When I was 15, I got into punk music. When I was the same age, I also had my first run-in with being sexually harassed in public. A strange man on the bus decided that it was a good idea to try to put his hand on my thigh, and I had wanted to kick his goddamn teeth in. I remember that I was listening to the Dead Kennedys when that incident happened, and the more uncomfortable I became sitting next to that man, the more I turned up the volume. The aggression of the music felt like wrapping myself in armor – and it comforted me when nothing else in that moment could.
But don’t get me wrong. I’m the farthest thing from a hardened punk. I’m shy, introverted, and cry easily at otter videos. I like having my hair stroked and apologize way too much. So why do I like punk music? Well, I guess what first attracted me to was the power I felt while listening to it; I felt untouchable each time I had my earphones blasting The Sex Pistols, and the music made me temporarily forget how I looked.
Self-confidence, and feeling powerful in my body, was always something that I’ve struggled with. I was molested as a child, and grew up with body dysmorphic disorder and other nasty things as a result, like Depression and PTSD. I never truly felt comfortable with my body, and feeling safe in it was an unheard of thing; so I shrank myself down as much as I could while growing up. I surrounded myself with toxic friendships because being submissive felt comfortable, and if you look at any of my family photos, you’d see a deeply sad child looking back at you. It was only years later, after I finally told someone what happened to me, that I realized how much body dysmorphia that I had been living with while undiagnosed.
For many years, I refused to have my photo taken, dressed in dark clothing three sizes too big, avoided the beach so no one would see me in a swimsuit, and constantly begged for reassurance... even if I didn’t believe the compliments that people told me. I walked with bad posture to make myself seem smaller, and as a teenager I once burst into tears after seeing myself in the mirror because I hated the girl in the reflection. I repulsed myself. There’s simply no better way to describe it. My self-esteem was cripplingly low, and I desperately wanted to be someone else: if I had the option of disappearing into the wall, I would’ve gladly taken it. For many years it was like there was a massive, neon sign above my head that constantly dictated how I should feel about myself...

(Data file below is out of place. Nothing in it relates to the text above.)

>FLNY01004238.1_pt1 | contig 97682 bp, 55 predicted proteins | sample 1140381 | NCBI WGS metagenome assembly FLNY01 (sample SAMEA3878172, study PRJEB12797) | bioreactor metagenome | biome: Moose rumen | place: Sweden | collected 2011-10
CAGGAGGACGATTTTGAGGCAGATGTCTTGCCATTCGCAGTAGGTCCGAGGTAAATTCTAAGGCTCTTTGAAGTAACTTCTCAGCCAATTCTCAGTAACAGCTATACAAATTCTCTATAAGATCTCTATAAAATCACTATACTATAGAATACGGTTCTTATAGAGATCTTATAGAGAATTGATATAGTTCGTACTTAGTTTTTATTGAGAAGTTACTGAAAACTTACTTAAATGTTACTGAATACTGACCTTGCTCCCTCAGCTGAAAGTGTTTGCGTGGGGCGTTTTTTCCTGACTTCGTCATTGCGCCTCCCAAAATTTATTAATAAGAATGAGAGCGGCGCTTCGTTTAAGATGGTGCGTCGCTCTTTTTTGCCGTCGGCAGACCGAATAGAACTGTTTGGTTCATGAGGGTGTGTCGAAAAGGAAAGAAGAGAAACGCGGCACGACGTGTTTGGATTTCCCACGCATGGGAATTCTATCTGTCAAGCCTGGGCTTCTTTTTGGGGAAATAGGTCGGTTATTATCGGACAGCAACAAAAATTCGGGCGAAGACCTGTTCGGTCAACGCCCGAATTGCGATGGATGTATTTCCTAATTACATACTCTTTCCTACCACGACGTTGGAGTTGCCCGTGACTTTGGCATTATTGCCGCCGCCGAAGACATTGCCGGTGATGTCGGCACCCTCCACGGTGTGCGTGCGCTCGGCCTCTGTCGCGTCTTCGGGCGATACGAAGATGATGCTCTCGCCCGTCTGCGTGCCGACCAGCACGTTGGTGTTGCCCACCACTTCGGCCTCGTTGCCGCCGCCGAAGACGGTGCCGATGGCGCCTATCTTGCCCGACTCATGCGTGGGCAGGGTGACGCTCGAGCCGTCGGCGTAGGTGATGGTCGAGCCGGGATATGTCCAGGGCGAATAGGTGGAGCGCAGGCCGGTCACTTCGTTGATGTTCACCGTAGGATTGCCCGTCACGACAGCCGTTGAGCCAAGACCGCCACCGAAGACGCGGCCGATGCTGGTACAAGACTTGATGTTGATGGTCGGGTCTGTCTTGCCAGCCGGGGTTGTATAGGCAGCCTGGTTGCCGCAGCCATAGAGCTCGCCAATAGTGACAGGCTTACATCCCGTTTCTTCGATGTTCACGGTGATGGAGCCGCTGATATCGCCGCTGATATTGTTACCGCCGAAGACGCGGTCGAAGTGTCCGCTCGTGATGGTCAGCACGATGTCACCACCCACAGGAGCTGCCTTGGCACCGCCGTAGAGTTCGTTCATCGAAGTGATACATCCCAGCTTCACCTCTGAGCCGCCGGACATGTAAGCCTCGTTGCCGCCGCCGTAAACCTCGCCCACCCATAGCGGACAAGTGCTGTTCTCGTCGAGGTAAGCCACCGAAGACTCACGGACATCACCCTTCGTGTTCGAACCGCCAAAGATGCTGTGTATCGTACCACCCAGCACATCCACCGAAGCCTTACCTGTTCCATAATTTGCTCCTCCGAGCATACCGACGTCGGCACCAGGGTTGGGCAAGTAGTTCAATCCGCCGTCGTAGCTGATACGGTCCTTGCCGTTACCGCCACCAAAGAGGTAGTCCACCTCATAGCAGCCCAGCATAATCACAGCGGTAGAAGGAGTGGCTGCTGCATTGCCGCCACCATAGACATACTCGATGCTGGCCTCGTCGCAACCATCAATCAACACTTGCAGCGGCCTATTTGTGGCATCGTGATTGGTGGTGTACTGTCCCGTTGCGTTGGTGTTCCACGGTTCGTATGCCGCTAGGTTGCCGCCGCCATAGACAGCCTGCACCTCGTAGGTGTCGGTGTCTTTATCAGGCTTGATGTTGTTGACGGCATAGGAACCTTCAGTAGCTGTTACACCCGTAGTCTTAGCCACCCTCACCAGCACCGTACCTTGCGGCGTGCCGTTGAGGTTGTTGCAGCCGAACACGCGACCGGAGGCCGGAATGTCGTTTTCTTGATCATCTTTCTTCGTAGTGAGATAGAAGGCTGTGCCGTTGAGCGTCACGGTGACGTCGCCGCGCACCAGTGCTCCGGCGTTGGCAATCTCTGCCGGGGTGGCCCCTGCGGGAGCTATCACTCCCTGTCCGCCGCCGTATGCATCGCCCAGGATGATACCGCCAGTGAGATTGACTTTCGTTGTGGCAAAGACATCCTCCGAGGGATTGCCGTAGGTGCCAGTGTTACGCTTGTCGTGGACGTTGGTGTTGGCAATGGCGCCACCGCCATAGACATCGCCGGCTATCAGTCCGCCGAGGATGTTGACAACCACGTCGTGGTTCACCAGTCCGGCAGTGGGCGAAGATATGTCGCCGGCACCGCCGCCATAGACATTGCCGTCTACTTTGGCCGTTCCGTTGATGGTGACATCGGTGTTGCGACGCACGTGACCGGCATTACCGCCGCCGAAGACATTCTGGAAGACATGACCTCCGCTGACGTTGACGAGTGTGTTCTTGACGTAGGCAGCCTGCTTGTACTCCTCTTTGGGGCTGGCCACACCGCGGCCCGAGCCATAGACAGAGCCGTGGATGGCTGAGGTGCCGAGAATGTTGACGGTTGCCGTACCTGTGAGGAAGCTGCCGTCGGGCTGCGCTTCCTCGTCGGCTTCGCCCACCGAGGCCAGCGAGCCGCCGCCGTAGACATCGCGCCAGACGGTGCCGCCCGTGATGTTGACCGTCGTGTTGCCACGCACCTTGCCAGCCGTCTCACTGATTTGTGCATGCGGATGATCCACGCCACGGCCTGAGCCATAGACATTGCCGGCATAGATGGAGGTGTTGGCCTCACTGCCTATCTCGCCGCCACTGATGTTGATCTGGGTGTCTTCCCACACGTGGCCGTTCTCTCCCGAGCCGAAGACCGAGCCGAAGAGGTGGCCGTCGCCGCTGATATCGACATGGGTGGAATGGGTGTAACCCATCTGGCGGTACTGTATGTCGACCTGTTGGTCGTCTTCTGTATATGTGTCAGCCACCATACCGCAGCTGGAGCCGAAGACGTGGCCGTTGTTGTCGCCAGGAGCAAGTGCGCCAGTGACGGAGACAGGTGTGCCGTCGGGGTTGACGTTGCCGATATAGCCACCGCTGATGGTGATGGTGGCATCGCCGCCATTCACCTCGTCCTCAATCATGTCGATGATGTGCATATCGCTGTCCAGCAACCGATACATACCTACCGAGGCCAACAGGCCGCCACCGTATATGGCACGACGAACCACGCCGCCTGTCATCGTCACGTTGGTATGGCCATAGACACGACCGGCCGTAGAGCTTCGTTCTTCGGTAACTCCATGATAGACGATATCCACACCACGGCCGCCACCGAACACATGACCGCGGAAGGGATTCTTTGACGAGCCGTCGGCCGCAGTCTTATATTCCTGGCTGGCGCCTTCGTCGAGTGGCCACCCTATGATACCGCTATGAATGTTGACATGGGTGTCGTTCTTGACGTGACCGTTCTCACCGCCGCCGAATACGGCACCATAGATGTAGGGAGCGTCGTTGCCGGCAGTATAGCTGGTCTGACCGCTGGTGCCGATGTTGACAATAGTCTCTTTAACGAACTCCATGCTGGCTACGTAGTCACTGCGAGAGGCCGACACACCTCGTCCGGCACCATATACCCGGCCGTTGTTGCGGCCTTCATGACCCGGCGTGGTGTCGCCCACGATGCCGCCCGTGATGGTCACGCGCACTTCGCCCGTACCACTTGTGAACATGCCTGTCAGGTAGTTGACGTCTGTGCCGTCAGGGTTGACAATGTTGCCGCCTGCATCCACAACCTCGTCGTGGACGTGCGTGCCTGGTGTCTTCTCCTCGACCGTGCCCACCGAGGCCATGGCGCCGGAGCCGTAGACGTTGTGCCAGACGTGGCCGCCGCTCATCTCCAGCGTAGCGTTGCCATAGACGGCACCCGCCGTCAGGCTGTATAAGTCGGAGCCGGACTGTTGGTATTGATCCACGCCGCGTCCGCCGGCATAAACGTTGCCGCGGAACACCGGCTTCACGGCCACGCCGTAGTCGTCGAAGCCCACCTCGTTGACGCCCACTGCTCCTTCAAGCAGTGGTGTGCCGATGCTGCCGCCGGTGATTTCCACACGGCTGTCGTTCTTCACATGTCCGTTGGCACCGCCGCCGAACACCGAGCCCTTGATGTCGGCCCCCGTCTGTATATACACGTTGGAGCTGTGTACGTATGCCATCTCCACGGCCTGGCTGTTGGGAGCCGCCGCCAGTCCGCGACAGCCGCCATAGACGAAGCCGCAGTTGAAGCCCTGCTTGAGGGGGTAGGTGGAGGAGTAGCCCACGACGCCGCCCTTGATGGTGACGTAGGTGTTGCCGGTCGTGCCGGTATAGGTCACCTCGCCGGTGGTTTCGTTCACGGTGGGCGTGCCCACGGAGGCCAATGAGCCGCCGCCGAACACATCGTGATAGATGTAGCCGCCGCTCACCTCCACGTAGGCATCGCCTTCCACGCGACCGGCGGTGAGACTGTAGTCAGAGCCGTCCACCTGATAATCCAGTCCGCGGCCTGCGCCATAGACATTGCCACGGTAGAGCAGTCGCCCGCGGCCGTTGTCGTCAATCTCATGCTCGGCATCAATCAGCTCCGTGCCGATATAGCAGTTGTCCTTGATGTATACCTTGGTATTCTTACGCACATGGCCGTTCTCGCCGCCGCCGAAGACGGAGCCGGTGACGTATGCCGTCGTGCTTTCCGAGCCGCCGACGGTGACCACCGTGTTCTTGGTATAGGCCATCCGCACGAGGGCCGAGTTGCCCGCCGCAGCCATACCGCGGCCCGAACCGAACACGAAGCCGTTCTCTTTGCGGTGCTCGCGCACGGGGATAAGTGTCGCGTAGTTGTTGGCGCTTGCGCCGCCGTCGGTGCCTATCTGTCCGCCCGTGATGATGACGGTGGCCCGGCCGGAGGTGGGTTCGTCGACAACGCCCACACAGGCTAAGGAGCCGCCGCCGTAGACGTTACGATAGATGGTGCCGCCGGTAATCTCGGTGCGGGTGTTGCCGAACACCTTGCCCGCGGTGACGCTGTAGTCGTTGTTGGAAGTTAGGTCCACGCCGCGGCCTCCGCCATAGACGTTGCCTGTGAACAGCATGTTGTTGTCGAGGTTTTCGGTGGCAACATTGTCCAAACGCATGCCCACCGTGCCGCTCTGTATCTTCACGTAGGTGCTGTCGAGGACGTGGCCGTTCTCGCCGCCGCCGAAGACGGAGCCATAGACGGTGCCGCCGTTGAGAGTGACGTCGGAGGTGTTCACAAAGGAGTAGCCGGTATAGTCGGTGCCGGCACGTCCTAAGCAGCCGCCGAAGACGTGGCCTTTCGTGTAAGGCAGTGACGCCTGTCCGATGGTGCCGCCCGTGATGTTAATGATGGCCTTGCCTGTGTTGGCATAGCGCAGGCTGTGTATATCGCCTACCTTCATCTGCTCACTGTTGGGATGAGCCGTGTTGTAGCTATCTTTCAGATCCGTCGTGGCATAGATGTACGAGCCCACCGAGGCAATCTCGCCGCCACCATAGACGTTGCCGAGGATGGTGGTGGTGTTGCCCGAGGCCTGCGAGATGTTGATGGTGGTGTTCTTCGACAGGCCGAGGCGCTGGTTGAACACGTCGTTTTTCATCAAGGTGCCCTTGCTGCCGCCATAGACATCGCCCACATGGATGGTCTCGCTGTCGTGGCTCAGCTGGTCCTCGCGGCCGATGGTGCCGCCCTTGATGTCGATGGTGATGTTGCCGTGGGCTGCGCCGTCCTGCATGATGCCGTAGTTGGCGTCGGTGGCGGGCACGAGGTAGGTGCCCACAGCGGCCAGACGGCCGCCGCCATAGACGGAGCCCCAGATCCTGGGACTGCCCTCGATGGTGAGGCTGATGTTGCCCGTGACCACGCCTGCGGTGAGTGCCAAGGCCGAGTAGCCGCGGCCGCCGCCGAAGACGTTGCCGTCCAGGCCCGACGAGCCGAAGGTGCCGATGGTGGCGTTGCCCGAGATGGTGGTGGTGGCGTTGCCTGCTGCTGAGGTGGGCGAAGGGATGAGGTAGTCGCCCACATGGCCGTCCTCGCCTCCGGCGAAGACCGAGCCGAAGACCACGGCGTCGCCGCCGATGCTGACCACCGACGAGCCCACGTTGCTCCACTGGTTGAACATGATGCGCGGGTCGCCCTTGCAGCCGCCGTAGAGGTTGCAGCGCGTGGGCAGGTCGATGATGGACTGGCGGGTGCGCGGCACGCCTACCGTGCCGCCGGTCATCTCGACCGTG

and the sign read: “MY COUSIN RUINED MY BODY SO DON’T LOOK AT ME”.
I wholeheartedly believed that lie for most of my life, and it was only years later when my therapist told me that my body dysmorphia was linked to my assault that I gained clarity. Hearing those words was like pulling the sword from the stone, and from then on it all made sense. I had been hurt as a child by someone I trusted, and the only way I knew how to protect myself at the time was to hurt myself even more. Hating my body was the ultimate “protection”. No one could violate me if I violated myself worse. If I despised the way I looked, and constantly hated myself, then I was safe... that's what my brain had learned after being assaulted. I tricked myself into thinking that I would be safe from another assault if I tore my own body apart, and had been unknowingly internalizing my trauma for years.
I started getting into punk music when my self-confidence was at its lowest. It was uplifting to me when I heard the thrash of guitars and people screaming into microphones. Now they are powerful, I would think to myself. They stand up for what they believe in and take no shit. I looked up to all of the women with greasy hair and smeared eyeliner who sang about castrating their abusers. They didn’t care if people saw their cuts or their cellulite or their ripped fishnets, and would've stomped any man who dared to catcall them.
I was attracted to how unapologetic they were for being themselves: they didn’t apologize for existing like I constantly did. A lot of them had experienced sexual harassment, or assault, and weren't afraid to write songs about it. They were comfortable in their bodies. The punk community was inclusive, and welcomed everyone to release their frustrations. I became infatuated with the sense of fashion, the anti-racism, the ideologies, and the remorseless way that true punks kicked Nazi "punks" and skinheads to the curb. At age 15, I started listening to punk music while struggling to keep my head above water. When I was 20, I finally told someone about what happened to me as a child after hearing the song "Don't Tell Me What To Do" by Cerebral Ballzy. (yes, that's their real name.)
Today, at age 24, I take medication every day, go to therapy, and am no longer afraid to share my story - and with 100% certainty I can say that punk music was critical for any of those things to happen.
As I write this, I’m still learning how to be myself and not apologize for it. Kathleen Hanna is singing over my computer speakers and the sun is shining outside. It's springtime. The weather is gorgeous. I’m learning how to heal, and the work is hard, but that's okay. On days when loving myself seems impossible, I listen to punk music as loudly as I can. And on days when it feels easy, I make playlists of songs that helped me so others can listen to them, too.